What Girls Want - A series of vampire novels illuminates the complexities of female adolescent desire. (via) [more inside]
posted by kliuless on Dec 1, 2008 - 226 comments

Sugar and spice and nothing nice

"A paper around her neck said she was Ida, but Ida said nothing at all." So tells the story of the saddest, unluckiest girl that ever lived. [more inside]
posted by ZachsMind on Sep 6, 2007 - 17 comments

(some) books are for girls

Gender differences in literary taste - The Guardian (inter alia) has been reporting two English professors' studies of reading habits and feelings about books by gender. Others (newest to oldest): most revelatory books by reader gender (for men), (for women), author gender by reader gender. The methodology may not be unassailable but the findings are interesting and plausible. [viaduct vianochicken]
Sidenote: I did a little research following a comment on MR and reached a non-obvious conclusion: women hate Akira Kurosawa (check out those charts; for comparison). Theories welcome.
posted by grobstein on Apr 10, 2006 - 36 comments

Intimate reading - corset books

Corset books - recycle your underwear as art? To explore issues related to women's body image, Tamar Stone creates books from "corrective" women's undergarments. (via art for housewives)
posted by madamjujujive on Feb 2, 2006 - 8 comments

"I am the only woman in the room with shirt on at the VIP Strip Club"

Showing Off a Little (Inner) Cleavage. Author Geralyn Lucas wore bright, red lipstick to her mastectomy. "It was my way of saying I knew I would still be a woman when I woke up with a blood-soaked bandage where my breast used to be... women have sacrificed breasts and hair to try to save their lives. We have traded in our beauty for some kind of cure. But something strange often happens when we lose the bling — the big boobs and big hair — of womanhood. We're left with what I call 'inner cleavage,' and no plastic surgeon can sculpt it. It is the beauty that exists when everything else has been stripped away".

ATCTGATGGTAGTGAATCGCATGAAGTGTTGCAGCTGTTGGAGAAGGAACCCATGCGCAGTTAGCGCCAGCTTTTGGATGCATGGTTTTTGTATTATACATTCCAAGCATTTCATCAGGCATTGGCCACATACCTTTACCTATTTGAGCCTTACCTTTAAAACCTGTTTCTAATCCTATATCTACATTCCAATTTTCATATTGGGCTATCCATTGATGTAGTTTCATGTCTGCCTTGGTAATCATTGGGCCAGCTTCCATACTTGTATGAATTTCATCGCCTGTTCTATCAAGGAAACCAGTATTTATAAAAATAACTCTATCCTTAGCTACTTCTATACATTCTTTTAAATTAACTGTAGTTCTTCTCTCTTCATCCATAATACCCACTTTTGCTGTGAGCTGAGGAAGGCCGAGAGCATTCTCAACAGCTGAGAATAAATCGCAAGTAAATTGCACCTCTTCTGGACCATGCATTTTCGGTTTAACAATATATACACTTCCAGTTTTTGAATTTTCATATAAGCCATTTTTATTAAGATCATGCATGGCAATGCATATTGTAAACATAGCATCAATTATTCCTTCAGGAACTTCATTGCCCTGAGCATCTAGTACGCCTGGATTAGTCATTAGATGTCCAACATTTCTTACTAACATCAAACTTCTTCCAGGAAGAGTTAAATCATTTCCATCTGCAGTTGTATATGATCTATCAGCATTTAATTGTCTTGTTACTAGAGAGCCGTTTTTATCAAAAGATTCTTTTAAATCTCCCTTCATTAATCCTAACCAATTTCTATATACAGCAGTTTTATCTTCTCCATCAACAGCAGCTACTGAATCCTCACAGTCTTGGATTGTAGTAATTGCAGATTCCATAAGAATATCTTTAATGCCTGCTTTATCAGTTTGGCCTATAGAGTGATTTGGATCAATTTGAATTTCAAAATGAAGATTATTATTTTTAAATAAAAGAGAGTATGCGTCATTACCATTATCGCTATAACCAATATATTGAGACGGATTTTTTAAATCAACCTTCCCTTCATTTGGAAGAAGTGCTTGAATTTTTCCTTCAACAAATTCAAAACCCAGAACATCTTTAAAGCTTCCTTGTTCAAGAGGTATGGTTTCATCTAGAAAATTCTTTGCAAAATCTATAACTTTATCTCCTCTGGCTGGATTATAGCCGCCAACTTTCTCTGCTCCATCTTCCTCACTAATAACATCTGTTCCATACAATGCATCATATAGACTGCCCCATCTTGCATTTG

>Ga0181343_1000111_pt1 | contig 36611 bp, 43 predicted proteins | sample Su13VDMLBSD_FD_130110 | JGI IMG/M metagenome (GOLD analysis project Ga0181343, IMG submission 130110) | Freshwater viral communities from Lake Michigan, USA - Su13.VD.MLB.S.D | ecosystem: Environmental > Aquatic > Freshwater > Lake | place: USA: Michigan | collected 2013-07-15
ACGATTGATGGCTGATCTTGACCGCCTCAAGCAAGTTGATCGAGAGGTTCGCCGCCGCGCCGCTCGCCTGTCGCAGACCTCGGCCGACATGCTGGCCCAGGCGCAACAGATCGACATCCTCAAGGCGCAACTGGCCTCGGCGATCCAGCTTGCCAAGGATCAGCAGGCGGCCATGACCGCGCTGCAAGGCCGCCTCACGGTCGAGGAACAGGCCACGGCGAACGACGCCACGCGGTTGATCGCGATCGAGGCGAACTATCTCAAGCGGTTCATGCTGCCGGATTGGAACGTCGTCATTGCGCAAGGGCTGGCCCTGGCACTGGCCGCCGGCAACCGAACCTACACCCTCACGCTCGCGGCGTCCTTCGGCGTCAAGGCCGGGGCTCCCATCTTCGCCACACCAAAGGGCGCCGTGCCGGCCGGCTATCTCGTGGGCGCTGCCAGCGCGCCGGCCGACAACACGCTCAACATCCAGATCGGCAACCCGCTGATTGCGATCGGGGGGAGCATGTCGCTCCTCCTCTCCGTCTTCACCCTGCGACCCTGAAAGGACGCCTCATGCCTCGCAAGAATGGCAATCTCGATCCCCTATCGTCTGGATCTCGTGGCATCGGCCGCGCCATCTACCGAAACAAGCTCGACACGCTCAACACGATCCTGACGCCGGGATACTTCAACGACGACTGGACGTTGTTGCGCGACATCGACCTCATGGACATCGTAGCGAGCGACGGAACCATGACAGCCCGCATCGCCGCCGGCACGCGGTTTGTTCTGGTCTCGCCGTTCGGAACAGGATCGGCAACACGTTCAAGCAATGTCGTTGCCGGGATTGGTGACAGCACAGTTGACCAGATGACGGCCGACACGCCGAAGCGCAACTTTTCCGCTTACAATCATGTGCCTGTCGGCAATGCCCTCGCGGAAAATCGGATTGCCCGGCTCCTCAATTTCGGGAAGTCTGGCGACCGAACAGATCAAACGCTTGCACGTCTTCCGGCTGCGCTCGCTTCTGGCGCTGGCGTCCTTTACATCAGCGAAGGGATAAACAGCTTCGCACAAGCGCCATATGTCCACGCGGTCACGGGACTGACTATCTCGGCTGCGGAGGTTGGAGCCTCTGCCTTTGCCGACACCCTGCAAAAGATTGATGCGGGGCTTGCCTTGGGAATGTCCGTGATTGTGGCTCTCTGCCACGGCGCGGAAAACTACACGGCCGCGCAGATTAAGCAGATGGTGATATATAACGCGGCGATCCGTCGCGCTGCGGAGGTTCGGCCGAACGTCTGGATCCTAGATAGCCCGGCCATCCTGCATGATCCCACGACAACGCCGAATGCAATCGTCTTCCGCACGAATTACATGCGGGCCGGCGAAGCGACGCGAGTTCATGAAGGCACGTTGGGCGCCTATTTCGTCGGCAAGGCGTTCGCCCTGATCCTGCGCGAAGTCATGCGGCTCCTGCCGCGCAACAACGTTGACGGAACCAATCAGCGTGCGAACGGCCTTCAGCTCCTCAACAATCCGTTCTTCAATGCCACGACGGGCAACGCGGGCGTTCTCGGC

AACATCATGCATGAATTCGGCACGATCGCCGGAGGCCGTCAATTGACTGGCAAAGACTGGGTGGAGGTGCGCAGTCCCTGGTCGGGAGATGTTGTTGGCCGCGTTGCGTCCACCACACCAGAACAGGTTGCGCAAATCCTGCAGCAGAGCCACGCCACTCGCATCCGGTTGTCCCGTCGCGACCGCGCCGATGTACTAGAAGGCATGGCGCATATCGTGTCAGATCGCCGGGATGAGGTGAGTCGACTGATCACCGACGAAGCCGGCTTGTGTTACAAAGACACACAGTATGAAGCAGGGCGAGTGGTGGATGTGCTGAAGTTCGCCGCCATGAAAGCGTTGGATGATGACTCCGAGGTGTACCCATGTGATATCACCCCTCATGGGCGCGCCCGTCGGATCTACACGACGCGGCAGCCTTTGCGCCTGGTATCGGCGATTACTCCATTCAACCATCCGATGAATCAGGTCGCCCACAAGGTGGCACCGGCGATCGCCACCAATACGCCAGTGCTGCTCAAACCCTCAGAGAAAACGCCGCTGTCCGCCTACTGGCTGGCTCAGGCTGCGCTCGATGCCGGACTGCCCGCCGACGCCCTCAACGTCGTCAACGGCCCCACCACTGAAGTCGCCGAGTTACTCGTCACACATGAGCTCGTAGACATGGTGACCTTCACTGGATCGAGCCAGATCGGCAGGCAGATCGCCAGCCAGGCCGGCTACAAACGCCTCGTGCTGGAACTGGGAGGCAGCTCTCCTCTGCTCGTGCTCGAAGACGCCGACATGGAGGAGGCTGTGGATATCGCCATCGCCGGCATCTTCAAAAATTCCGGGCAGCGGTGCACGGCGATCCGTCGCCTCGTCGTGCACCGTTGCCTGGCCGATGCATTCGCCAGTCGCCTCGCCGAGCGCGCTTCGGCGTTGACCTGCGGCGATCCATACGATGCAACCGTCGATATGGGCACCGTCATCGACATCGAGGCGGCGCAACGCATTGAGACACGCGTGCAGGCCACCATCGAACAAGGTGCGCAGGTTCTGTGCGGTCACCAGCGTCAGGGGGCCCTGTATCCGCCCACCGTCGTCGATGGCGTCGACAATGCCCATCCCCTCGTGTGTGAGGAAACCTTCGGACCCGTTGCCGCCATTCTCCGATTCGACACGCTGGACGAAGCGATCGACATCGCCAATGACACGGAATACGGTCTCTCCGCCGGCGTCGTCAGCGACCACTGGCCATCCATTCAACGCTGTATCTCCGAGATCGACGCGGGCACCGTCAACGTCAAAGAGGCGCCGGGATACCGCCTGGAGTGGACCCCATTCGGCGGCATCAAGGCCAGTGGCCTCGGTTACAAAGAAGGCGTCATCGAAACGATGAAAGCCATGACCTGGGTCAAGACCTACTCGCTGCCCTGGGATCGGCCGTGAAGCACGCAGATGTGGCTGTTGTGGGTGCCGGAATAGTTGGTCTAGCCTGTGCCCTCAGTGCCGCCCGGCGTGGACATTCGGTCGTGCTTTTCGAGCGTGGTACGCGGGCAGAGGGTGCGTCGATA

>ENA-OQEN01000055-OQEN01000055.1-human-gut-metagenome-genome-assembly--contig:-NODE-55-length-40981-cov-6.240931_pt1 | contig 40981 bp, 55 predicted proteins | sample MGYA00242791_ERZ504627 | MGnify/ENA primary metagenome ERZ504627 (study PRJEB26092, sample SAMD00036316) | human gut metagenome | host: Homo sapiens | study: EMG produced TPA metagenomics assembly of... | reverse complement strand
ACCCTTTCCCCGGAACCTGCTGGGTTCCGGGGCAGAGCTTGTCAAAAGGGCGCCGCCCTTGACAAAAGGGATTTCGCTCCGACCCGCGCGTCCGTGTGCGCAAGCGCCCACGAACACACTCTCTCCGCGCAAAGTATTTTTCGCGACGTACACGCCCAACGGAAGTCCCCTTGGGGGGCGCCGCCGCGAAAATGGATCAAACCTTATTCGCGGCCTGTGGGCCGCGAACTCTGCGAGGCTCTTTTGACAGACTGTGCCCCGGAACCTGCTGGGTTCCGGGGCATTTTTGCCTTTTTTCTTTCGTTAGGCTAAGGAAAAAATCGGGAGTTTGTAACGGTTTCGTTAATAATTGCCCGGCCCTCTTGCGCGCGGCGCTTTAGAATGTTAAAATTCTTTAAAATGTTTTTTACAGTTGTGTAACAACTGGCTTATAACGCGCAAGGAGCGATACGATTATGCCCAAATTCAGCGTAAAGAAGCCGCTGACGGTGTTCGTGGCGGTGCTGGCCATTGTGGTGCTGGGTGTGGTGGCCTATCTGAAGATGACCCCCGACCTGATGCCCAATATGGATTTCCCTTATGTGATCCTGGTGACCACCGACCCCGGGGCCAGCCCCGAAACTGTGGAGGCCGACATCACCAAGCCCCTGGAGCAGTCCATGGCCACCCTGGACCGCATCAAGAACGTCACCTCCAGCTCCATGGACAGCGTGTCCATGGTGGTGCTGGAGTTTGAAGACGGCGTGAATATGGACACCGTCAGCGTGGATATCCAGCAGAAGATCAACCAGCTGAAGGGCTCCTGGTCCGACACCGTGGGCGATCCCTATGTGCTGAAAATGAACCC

Lauren Greenfield photographs here. More inside.
posted by matteo on Apr 4, 2005 - 19 comments

After 'The Bell Jar,' Life Went On

After 'The Bell Jar,' Life Went On. Sylvia Plath immortalized the guest editor program at Mademoiselle Magazine in her famed book, "The Bell Jar." A photo of the 20 young guest editors was taken back in 1953, and they were all lined up in a star -- with Plath, unsurprisingly, at the top. Plath killed herself in 1971, but the other women in her program reunited recently, to discuss their experiences, how they've changed, and their famous classmate. A fascinating read for anyone who's read "The Bell Jar." (NY Times reg required)
posted by GaelFC on Jun 23, 2003 - 24 comments

The Talk of the Book World Still Can't Sell

The Talk of the Book World Still Can't Sell (NY Times link) About two months ago, a new book about women putting careers before babies, and risking going childless, got a lot of publicity and was expected to be a huge seller. Wrong. Did it scare women? Did it sadden women? Was the coverage unfair (most of it highlighted the 'infertility after late 30's' angle, instead of balancing/choosing between career and family)? Or, did the massive publicity subvert sales by summing up the story and findings?
posted by msacheson on May 20, 2002 - 27 comments

Page: 1